Get Started#

In this section, we will see how to perform a diagnostics experiment.

NOTE: At the end of each diagnostics test, the resulting log is automatically transferred to a remote server. If the diagnostics tool fails to transfer the log to the server, the tests data will be lost and the test need to be run again.

Run a (single test) diagnostics experiment#

You can run a diagnostics test for 60 seconds on the target device [ROBOT] with the command

dts diagnostics run -H [ROBOT] -G my_experiment -d 60

Let the diagnostics tool run until it finishes. A successful experiment concludes with a log similar to the following:

. . .
[system-monitor 00h:00m:55s] [healthy] [8/8 jobs] [13 queued] [0 failed] ...
[system-monitor 00h:00m:58s] [healthy] [8/8 jobs] [13 queued] [0 failed] ...
INFO:system-monitor:The monitor timed out. Clearing jobs...
INFO:system-monitor:Jobs cleared
INFO:system-monitor:Collecting logged data
INFO:system-monitor:Pushing data to the cloud
INFO:system-monitor:Pushing to the server [trial 1/3]...
INFO:system-monitor:The server says: [200] OK
INFO:system-monitor:Data transferred successfully!
INFO:system-monitor:Stopping workers...
INFO:system-monitor:Workers stopped!

The most important thing to look for is the line

INFO:system-monitor:The server says: [200] OK

which indicates that the diagnostics log was successfully transferred to the remote diagnostics server.

Visualize the results#

The diagnostics server collects diagnostics logs and organizes them according to the given group, subgroup and hostname of the target machine of each test.

To check the outcome of a diagnostics test, open your browser and navigate to Tests will be available on this page a few seconds after the upload is complete.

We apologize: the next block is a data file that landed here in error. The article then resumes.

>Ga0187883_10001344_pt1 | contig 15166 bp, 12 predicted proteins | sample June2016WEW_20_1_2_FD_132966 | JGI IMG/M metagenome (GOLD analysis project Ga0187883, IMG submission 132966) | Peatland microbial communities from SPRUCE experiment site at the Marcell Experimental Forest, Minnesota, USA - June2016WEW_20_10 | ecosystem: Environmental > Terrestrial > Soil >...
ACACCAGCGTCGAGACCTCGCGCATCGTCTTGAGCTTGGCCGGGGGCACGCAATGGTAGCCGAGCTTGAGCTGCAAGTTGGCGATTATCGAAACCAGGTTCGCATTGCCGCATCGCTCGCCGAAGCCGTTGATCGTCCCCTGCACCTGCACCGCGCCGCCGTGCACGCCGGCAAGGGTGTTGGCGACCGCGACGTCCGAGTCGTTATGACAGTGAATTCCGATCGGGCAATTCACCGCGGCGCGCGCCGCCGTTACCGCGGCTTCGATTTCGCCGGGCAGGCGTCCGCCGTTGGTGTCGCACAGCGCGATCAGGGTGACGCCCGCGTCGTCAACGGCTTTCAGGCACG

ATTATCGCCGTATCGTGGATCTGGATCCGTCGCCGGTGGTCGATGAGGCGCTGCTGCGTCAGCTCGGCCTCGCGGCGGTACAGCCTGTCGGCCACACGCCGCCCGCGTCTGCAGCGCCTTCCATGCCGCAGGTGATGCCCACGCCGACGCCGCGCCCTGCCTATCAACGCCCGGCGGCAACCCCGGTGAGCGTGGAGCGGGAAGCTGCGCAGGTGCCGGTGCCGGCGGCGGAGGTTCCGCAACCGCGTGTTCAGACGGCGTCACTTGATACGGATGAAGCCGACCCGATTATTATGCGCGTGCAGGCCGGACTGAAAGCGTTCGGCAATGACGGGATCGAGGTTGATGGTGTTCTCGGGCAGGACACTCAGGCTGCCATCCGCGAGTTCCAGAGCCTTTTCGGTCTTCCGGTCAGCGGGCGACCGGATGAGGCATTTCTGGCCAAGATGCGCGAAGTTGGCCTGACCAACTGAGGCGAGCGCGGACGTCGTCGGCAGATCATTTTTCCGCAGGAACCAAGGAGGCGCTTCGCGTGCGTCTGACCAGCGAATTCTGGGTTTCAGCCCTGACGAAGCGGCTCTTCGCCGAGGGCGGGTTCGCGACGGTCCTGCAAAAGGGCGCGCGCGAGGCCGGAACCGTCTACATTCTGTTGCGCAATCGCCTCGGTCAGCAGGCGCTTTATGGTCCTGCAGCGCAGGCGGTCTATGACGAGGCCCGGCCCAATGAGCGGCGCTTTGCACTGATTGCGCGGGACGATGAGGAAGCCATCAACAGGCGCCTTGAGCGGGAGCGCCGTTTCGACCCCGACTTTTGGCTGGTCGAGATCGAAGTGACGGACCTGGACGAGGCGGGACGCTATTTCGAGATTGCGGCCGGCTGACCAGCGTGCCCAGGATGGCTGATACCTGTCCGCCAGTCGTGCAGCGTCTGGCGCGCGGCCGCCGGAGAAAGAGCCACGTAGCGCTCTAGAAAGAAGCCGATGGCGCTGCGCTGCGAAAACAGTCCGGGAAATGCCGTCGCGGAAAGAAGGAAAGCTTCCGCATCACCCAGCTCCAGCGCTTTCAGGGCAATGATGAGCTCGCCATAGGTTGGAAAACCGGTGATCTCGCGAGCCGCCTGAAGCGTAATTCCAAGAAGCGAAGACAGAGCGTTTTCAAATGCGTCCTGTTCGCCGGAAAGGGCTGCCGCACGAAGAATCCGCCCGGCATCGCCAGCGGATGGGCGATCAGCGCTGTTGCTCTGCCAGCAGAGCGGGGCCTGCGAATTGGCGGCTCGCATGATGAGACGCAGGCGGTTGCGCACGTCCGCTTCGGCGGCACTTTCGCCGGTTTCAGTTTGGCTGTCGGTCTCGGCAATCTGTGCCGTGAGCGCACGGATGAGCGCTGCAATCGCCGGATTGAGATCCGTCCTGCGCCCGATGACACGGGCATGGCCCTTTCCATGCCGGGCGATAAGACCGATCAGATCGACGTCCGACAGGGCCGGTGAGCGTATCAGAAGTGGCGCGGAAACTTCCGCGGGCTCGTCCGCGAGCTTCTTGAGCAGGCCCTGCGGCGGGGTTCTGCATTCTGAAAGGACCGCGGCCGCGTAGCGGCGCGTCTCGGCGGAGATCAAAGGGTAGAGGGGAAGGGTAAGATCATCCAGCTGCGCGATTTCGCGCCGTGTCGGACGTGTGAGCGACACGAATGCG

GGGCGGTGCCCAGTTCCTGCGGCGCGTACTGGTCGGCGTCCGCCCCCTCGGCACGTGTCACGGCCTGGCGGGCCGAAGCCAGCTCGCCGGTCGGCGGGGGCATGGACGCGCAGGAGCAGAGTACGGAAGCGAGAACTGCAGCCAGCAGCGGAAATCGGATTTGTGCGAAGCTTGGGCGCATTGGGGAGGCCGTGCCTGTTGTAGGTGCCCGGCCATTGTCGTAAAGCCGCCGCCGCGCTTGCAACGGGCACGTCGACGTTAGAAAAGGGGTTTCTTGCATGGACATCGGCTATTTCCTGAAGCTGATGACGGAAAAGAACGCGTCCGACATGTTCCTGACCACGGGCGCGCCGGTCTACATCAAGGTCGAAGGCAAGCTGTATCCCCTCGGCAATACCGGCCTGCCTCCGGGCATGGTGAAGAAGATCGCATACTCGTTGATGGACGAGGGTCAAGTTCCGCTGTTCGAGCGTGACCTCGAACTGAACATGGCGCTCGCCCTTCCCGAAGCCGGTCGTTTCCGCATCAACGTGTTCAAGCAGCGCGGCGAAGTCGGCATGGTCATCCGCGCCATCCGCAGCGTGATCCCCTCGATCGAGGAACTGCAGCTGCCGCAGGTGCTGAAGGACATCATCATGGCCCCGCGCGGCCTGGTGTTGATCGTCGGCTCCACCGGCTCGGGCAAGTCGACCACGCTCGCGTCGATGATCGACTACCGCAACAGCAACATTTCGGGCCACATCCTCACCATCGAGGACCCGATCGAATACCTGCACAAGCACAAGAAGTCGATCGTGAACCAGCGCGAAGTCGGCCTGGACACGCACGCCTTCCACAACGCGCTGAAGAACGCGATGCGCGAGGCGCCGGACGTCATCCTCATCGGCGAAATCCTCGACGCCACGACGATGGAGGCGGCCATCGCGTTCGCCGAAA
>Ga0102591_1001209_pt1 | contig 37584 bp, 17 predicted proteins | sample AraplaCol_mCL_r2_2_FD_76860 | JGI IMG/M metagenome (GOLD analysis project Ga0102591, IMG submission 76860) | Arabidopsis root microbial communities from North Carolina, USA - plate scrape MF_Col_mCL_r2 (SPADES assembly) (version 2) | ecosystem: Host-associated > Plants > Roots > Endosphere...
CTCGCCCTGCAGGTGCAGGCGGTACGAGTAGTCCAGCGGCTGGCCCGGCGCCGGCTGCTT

Use the dropdowns Group and Subgroup to find your experiment and test. Remember, when the subgroup is not explicitly specified with the argument -S/--subgroup, default is used.

selecting diagnostics test on

Fig. 20 Selecting diagnostics test on

Use the tabs System, Resources, etc. to see the content of the diagnostics log.

One experiment, many tests#

In many cases, your experiment is that of comparing two or more configurations or implementations of part of your system. In these cases, you need to run multiple tests as part of a single experiment. The diagnostics tool allows you to declare a group (-G/--group) and a subgroup (-S/--subgroup) when you run a test. Use the group argument to name your experiment and the subgroup to name the single tests.

Let us recall the example of Running example. We want to measure the effects of changing the drivers frequency on the system, so we run (and monitor) the system twice, a first time with the frequency tuned at 20Hz, and a second time with the frequency at 30Hz. We call the overall experiment camera_frequency and the two tests, 20hz and 30hz respectively. We can use the following commands to run the two tests described above, one before and the other after applying the change to the camera drivers code.

dts diagnostics run -H [ROBOT] -G camera_frequency -S 20hz -d 60
dts diagnostics run -H [ROBOT] -G camera_frequency -S 30hz -d 60

We can now use the Diagnostics page available at to visualize both tests side by side. Similarly to what we have done in Visualize the results, we will use the dropdown buttons to select our tests and add them to the list. Once we have both on the list, we can move to the other tabs to see how the results of the two tests compare.